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Girls and Women suffer in countries like Afghanistan!

Marriage in childhood and violence
Gulsoom was a 12 year old girl who was drowned in her childhood’s dreams and games. She even did not know the meaning of marriage and shared life with a husband, however, she invited her friends to participate in her doll’s wedding.
One day instead of her doll she becomes the bride herself and goes to her husband’s home to Ghazni Province of Afghanistan. After six months of her marriage, her husband dies. She did not have anyone to live with them and did not have any other way, but to return to her parents’ house. When she returned to her parents’ house, her parents did not behave with her like six months before. She spends very hard days. Her mother is no more kind to her. She daily abused and insulted her. She was beating her saying she had a bad luck and why she came back to her house. Gulsoom lives this harsh and difficult life for one and a half year and then due to violence she no more can tolerate, so by the help of her sister-in-law she goes to Kabul, Afghanistan. From there she is helped by a woman to take her to (Women Office for Afghan Women) and they are trying to find a way to solve Gulsoom’s problems so that she can live a normal life.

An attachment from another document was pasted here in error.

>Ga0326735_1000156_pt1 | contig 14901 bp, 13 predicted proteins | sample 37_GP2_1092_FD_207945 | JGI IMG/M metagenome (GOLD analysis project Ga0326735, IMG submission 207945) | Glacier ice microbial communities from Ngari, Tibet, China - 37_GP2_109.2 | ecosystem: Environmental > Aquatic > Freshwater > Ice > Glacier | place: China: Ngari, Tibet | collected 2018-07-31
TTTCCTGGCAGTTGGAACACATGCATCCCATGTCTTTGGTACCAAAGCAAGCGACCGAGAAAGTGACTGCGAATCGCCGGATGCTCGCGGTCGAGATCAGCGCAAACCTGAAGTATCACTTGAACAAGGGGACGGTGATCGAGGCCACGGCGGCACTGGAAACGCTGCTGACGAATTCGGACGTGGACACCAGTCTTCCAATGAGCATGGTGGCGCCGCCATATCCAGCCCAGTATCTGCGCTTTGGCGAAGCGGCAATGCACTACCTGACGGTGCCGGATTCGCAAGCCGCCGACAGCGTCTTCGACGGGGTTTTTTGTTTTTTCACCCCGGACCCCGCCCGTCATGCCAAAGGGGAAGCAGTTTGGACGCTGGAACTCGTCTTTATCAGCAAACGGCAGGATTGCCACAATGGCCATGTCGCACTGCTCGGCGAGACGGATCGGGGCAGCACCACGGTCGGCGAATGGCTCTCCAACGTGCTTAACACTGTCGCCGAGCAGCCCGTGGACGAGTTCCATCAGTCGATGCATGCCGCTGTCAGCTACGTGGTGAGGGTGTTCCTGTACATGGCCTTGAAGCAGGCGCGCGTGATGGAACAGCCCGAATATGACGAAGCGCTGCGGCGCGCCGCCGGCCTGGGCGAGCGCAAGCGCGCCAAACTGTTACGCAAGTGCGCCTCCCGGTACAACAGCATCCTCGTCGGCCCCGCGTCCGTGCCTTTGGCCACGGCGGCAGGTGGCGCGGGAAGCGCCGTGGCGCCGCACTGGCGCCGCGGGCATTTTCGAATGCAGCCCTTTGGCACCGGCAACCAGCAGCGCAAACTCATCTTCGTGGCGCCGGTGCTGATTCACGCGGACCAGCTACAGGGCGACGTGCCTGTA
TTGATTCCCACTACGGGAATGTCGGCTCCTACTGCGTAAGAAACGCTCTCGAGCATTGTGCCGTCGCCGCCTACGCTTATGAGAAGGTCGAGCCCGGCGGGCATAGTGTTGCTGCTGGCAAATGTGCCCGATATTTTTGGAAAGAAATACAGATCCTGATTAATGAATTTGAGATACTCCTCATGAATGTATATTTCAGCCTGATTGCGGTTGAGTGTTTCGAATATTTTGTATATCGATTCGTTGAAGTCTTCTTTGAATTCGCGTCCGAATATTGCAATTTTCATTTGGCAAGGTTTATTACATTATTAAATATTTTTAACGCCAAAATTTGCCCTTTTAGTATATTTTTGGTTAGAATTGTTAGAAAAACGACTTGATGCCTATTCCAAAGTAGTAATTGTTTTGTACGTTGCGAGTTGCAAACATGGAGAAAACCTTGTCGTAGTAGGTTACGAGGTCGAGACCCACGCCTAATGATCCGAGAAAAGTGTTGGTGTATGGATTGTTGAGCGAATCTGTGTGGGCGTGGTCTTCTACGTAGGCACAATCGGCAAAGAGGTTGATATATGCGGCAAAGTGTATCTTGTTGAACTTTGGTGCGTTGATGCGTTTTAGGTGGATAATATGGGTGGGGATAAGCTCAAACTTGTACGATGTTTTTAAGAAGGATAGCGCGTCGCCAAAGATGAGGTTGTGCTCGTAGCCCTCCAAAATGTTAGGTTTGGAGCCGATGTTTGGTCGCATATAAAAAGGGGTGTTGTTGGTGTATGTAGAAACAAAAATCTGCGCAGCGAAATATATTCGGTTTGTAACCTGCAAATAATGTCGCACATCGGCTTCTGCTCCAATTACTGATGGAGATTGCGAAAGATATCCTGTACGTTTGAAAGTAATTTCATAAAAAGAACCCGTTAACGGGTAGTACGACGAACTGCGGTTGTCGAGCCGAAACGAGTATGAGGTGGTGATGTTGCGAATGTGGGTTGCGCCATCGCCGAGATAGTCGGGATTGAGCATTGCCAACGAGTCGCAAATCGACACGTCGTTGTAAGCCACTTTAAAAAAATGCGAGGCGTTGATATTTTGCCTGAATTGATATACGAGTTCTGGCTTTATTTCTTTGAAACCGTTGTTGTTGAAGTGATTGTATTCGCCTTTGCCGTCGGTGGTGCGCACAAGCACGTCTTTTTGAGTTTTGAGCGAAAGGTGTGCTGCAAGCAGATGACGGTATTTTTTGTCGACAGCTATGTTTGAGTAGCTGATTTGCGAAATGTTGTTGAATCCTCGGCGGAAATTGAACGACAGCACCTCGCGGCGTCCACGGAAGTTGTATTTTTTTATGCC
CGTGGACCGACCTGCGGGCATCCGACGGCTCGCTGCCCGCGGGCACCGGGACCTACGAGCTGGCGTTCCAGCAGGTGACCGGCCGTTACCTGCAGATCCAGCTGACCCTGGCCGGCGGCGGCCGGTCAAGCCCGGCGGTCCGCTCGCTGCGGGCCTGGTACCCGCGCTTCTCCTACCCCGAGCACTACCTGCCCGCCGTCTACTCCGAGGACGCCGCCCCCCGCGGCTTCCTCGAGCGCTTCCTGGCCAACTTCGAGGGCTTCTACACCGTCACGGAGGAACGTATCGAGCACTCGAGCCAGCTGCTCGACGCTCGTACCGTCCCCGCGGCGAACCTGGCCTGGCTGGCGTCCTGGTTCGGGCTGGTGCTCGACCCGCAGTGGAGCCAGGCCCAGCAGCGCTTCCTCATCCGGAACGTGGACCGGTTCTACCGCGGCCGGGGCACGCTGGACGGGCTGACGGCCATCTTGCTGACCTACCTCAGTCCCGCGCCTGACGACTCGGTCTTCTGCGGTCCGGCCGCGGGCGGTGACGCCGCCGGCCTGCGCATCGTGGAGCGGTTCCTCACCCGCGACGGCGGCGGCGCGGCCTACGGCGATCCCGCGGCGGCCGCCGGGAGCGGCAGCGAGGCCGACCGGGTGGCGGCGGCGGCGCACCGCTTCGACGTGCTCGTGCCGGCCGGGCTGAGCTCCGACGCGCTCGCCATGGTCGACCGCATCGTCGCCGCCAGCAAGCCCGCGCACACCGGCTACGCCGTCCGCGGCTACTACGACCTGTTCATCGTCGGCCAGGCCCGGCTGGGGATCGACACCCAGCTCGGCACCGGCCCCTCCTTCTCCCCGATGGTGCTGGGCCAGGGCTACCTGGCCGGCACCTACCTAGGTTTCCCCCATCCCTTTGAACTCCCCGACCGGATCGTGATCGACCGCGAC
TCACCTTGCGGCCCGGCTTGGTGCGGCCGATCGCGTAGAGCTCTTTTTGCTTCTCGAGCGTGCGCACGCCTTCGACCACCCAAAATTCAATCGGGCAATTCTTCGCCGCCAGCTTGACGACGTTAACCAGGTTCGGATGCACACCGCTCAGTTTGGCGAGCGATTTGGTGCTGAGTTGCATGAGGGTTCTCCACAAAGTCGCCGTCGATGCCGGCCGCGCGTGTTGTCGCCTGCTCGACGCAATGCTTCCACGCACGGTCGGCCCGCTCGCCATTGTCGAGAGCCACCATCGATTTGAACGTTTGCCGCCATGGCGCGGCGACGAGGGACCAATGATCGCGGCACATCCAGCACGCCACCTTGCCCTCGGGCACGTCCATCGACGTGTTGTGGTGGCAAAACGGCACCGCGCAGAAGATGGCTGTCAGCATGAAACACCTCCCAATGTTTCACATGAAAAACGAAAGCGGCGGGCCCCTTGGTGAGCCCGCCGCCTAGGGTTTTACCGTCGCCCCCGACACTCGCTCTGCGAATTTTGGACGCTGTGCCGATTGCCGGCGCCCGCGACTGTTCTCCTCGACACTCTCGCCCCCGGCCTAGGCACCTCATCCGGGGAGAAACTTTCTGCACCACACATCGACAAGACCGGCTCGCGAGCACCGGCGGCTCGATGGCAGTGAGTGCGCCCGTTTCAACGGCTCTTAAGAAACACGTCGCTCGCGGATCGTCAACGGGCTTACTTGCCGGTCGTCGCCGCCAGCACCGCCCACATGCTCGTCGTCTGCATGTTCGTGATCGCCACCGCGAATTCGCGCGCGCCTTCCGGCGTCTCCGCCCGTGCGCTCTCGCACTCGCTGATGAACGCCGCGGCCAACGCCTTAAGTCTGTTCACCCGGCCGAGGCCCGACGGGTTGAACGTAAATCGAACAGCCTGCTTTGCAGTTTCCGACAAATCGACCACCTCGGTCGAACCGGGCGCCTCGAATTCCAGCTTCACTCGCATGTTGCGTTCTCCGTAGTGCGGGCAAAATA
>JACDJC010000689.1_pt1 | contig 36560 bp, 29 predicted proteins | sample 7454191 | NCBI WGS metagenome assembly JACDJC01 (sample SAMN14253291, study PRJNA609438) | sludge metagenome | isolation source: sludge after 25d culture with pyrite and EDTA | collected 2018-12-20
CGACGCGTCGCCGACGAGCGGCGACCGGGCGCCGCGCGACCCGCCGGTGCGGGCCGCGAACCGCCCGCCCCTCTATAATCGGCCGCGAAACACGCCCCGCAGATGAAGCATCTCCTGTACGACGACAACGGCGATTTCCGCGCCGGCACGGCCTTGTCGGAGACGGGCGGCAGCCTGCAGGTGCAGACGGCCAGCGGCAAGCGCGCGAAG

This is the real story of one child in Afghanistan, but there (not might be) but are millions of Gulsooms suffering in different parts of Afghanistan. They are helpless and must live even the worst life they are provided.

What can we do being women all over the world to help them in action?????????


michellee's picture

keep up the good work

You are doing so much to help the tragic situation of girls in Afghanistan just by bringing Gulsoom's story to our attention. At the Gender Justice Dialogue going on right now Sister Joan Chittister said, "If you cry out, eventually the world will cry out with you." And Catherine MacKinnon believes "we will end gender violence as an ordinary everyday matter in our time." Keep working at it!

Be well,

World Pulse Technology Associate

jadefrank's picture

Needs Assessment

Dearest Hawa,

Thank you for sharing the story of Gulsoom. It is so important for the International community to hear the stories of Afghan women to give the world a clear picture of the reality for women in your country and what the needs are to empower women and provide them with the tools to take an active role in rebuilding your nation.

I recently read a powerful report written by Women for Women International on women in Afghanistan.

The conclusion of their report and advice for the International community was this:
• Ensure that aid and development reach women e.g. via microcredit loans and other means of generating income, which benefits the whole community
• Implement UN Security Council Resolution 1325 for the protection and recognition of women in conflict zones – funding national institutions aimed at supporting women and their rights, especially at the local level